The Power of Identity: An Interview with Doctoral Candidate Yesenia Garcia-Murillo

Doctoral Candidate and researcher in community psychology, Yesenia Garcia-Murillo, recently published a study on natural mentoring among college students of color and considerations for their ethnic-racial identity and psychological well-being. Our Assistant Director, Megyn Jasman, sat down with Yesenia to discuss the findings and recommendations for supporting students of color.

Megyn: It’s fascinating to see how ethnic-racial similarity and mentor support for ethnic-racial identity can influence the psychological well-being of college students of color. Can you tell me more about why you chose to focus on these specific factors and how you believe they play a role in shaping the experiences of students of color in predominantly White institutions?

Yesenia: I chose to look at ethnic-racial similarity and mentor support for ethnic-racial identity because of what I have observed and experienced first-hand in higher education as a student of color. I have mentors with whom I share an ethnic-racial background and mentors with whom I don’t. Across all mentors in my life, they have supported me and advocated for me in different spaces, regardless of race. At this same time, I began exploring what it meant to have a strong ethnic-racial identity and how mentoring could cater to that, given the many benefits associated with a strong ethnic-racial identity. I wanted to explore this amongst college students of color who often find themselves navigating predominantly White institutions of higher education and not always surrounded by faculty that look like them or understand their background. This study showed us that ethnic-racial identity is a potential avenue to promoting psychological well-being for students of color and about the role of mentoring dynamics in this relationship. I believe that if institutions better cater to this piece of students’ identity through campus opportunities, exposure to diversity, hiring diverse staff/faculty and providing professional development trainings, the overall college experience for students of color and the one-on-one interactions with staff and faculty could be improved.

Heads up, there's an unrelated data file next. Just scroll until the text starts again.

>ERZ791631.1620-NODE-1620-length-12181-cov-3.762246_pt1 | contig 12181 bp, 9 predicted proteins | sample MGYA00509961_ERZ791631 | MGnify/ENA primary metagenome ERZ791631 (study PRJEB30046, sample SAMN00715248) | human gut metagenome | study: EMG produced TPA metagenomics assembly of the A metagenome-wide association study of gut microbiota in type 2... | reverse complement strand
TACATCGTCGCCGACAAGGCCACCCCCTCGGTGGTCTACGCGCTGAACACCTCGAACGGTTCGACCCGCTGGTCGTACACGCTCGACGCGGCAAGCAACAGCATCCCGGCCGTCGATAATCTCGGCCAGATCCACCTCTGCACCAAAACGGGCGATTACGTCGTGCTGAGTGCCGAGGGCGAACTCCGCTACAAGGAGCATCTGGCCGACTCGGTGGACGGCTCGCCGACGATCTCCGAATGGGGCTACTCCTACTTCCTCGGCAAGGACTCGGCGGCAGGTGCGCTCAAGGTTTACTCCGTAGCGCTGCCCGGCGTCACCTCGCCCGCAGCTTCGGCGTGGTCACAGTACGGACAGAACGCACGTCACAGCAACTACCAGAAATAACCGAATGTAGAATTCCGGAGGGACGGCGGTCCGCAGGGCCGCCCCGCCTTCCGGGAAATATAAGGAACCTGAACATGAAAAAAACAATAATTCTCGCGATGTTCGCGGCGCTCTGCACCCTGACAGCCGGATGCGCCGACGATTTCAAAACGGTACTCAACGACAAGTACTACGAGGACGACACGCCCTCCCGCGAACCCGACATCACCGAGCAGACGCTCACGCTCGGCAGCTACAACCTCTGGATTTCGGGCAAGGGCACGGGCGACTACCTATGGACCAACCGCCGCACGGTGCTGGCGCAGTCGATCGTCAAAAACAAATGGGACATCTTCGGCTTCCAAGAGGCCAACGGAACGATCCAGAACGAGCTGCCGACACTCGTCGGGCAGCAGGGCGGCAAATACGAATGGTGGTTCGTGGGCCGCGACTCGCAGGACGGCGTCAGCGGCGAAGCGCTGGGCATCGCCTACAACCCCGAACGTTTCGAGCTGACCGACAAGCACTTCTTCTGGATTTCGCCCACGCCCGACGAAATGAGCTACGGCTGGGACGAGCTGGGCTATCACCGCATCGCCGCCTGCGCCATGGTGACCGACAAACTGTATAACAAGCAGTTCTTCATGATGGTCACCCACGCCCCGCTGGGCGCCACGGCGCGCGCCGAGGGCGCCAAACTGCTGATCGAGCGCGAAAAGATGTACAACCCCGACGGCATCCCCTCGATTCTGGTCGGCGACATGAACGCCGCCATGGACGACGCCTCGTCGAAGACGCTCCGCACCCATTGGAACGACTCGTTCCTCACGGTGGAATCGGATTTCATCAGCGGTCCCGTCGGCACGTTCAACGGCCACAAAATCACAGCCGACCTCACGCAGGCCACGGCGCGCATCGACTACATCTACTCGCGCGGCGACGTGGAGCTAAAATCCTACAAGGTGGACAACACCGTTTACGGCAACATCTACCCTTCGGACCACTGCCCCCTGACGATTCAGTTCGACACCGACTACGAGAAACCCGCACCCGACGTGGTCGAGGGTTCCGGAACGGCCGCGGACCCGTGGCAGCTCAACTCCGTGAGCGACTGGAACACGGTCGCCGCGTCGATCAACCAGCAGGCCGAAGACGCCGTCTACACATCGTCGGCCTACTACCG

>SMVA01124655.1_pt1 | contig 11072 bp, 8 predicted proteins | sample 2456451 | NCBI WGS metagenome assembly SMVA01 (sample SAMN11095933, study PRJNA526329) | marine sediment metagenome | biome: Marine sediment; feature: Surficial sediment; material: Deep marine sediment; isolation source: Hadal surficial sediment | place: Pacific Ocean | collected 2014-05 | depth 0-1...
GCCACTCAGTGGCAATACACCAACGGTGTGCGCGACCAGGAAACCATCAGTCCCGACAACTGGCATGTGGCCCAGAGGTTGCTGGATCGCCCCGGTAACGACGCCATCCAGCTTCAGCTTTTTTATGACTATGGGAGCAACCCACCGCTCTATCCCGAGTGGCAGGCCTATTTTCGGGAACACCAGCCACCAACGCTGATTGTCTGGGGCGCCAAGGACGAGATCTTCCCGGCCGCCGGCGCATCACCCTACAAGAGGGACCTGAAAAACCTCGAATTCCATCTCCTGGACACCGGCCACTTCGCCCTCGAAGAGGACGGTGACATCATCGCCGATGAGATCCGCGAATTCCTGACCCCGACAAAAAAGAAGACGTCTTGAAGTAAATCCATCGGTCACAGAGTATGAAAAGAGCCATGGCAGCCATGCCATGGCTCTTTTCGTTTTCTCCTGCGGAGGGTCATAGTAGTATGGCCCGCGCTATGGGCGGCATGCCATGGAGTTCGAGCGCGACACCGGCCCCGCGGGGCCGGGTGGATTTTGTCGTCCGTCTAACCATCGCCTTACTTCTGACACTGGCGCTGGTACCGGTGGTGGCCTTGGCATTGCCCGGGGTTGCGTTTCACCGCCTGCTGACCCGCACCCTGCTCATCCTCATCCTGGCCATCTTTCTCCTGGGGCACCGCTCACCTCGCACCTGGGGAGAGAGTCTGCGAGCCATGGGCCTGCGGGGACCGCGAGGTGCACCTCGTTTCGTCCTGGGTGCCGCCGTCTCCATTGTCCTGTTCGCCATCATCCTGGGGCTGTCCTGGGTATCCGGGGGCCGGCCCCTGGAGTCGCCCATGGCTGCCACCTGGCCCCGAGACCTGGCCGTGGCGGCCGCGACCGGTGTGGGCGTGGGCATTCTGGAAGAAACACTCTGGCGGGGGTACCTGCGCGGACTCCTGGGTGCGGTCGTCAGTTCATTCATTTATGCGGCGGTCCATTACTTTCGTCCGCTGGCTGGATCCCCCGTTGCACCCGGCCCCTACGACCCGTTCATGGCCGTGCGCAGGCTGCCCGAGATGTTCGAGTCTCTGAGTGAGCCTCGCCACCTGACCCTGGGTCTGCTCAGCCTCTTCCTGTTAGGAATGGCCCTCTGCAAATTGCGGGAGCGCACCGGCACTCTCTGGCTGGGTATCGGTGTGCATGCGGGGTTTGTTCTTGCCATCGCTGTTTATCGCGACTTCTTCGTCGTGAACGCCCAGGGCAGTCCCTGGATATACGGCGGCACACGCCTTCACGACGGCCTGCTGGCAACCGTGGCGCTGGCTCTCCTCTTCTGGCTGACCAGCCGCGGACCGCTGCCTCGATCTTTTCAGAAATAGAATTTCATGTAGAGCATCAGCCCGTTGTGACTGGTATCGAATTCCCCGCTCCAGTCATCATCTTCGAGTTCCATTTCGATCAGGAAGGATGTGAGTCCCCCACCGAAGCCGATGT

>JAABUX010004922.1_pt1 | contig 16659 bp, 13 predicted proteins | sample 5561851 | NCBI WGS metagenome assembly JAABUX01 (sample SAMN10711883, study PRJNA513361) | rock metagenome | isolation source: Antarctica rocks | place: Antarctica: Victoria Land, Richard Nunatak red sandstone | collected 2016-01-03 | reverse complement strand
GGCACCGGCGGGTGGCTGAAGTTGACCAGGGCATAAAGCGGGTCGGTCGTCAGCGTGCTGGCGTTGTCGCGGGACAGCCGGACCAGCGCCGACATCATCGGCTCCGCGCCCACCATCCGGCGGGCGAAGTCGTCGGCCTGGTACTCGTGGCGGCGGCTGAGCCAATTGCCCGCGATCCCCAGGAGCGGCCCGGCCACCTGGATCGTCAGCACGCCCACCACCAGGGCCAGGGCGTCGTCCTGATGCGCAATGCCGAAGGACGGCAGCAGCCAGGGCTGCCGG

Megyn: The findings of your study highlight the importance of mentor support for ethnic-racial identity and its indirect effects on psychological well-being through private regard. Are there any mentor behaviors that are particularly impactful in promoting positive ethnic-racial identity among college students?

Yesenia: There are many ways that a mentor can promote a positive ethnic-racial identity among college students of color. I believe conversations and genuine interest around this part of a students’ identity are always helpful. Having a mentor that is aware of and tries to understand a student’s ethnic-racial identity can go a long way. Depending on the context of this relationship, promoting diversity or providing diverse opportunities are other potential avenues. For example, in a research lab, having diversity in the research team can be helpful in not making a student feel isolated as the only person of color. In a classroom or department, guest speakers from students’ ethnic-racial background can be effective in promoting representation and diverse voices in those spaces.

Garcia-Murillo, Y., Sánchez, B., Carter, J. S., McMahon, S. D., & Schwartz, S. E. (2023). Natural mentoring among college students of color: Considerations for their ethnic-racial identity and psychological well-being. Journal of Community Psychology.